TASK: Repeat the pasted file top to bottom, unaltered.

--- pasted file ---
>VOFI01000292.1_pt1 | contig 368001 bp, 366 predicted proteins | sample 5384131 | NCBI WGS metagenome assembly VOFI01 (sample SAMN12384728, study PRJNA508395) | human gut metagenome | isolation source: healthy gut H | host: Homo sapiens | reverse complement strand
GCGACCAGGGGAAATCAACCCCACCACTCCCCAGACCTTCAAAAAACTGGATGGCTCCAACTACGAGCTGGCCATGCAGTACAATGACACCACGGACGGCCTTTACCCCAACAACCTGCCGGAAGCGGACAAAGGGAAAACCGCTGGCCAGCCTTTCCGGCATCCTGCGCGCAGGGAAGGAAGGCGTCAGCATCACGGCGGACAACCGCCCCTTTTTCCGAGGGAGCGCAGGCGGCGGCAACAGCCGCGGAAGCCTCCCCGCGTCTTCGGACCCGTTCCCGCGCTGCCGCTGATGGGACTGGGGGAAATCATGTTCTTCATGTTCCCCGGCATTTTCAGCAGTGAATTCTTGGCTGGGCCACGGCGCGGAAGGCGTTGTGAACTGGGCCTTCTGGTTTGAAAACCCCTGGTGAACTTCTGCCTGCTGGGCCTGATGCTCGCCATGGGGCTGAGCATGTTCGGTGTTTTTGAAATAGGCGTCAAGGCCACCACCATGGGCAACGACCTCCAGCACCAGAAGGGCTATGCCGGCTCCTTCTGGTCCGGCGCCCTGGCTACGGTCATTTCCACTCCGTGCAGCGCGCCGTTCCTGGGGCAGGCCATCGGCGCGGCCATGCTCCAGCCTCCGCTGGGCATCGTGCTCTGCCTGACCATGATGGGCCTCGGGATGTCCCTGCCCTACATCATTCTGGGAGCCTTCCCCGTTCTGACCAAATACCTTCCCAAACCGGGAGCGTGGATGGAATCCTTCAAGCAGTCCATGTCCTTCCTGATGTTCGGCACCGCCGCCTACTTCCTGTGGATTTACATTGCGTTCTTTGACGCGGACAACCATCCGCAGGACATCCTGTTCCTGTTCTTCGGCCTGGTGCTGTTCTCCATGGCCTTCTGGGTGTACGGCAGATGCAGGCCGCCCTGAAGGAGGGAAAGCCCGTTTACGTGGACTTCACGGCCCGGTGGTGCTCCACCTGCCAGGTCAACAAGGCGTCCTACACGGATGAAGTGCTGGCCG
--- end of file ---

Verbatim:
>VOFI01000292.1_pt1 | contig 368001 bp, 366 predicted proteins | sample 5384131 | NCBI WGS metagenome assembly VOFI01 (sample SAMN12384728, study PRJNA508395) | human gut metagenome | isolation source: healthy gut H | host: Homo sapiens | reverse complement strand
GCGACCAGGGGAAATCAACCCCACCACTCCCCAGACCTTCAAAAAACTGGATGGCTCCAACTACGAGCTGGCCATGCAGTACAATGACACCACGGACGGCCTTTACCCCAACAACCTGCCGGAAGCGGACAAAGGGAAAACCGCTGGCCAGCCTTTCCGGCATCCTGCGCGCAGGGAAGGAAGGCGTCAGCATCACGGCGGACAACCGCCCCTTTTTCCGAGGGAGCGCAGGCGGCGGCAACAGCCGCGGAAGCCTCCCCGCGTCTTCGGACCCGTTCCCGCGCTGCCGCTGATGGGACTGGGGGAAATCATGTTCTTCATGTTCCCCGGCATTTTCAGCAGTGAATTCTTGGCTGGGCCACGGCGCGGAAGGCGTTGTGAACTGGGCCTTCTGGTTTGAAAACCCCTGGTGAACTTCTGCCTGCTGGGCCTGATGCTCGCCATGGGGCTGAGCATGTTCGGTGTTTTTGAAATAGGCGTCAAGGCCACCACCATGGGCAACGACCTCCAGCACCAGAAGGGCTATGCCGGCTCCTTCTGGTCCGGCGCCCTGGCTACGGTCATTTCCACTCCGTGCAGCGCGCCGTTCCTGGGGCAGGCCATCGGCGCGGCCATGCTCCAGCCTCCGCTGGGCATCGTGCTCTGCCTGACCATGATGGGCCTCGGGATGTCCCTGCCCTACATCATTCTGGGAGCCTTCCCCGTTCTGACCAAATACCTTCCCAAACCGGGAGCGTGGATGGAATCCTTCAAGCAGTCCATGTCCTTCCTGATGTTCGGCACCGCCGCCTACTTCCTGTGGATTTACATTGCGTTCTTTGACGCGGACAACCATCCGCAGGACATCCTGTTCCTGTTCTTCGGCCTGGTGCTGTTCTCCATGGCCTTCTGGGTGTACGGCAGATGCAGGCCGCCCTGAAGGAGGGAAAGCCCGTTTACGTGGACTTCACGGCCCGGTGGTGCTCCACCTGCCAGGTCAACAAGGCGTCCTACACGGATGAAGTGCTGGCCG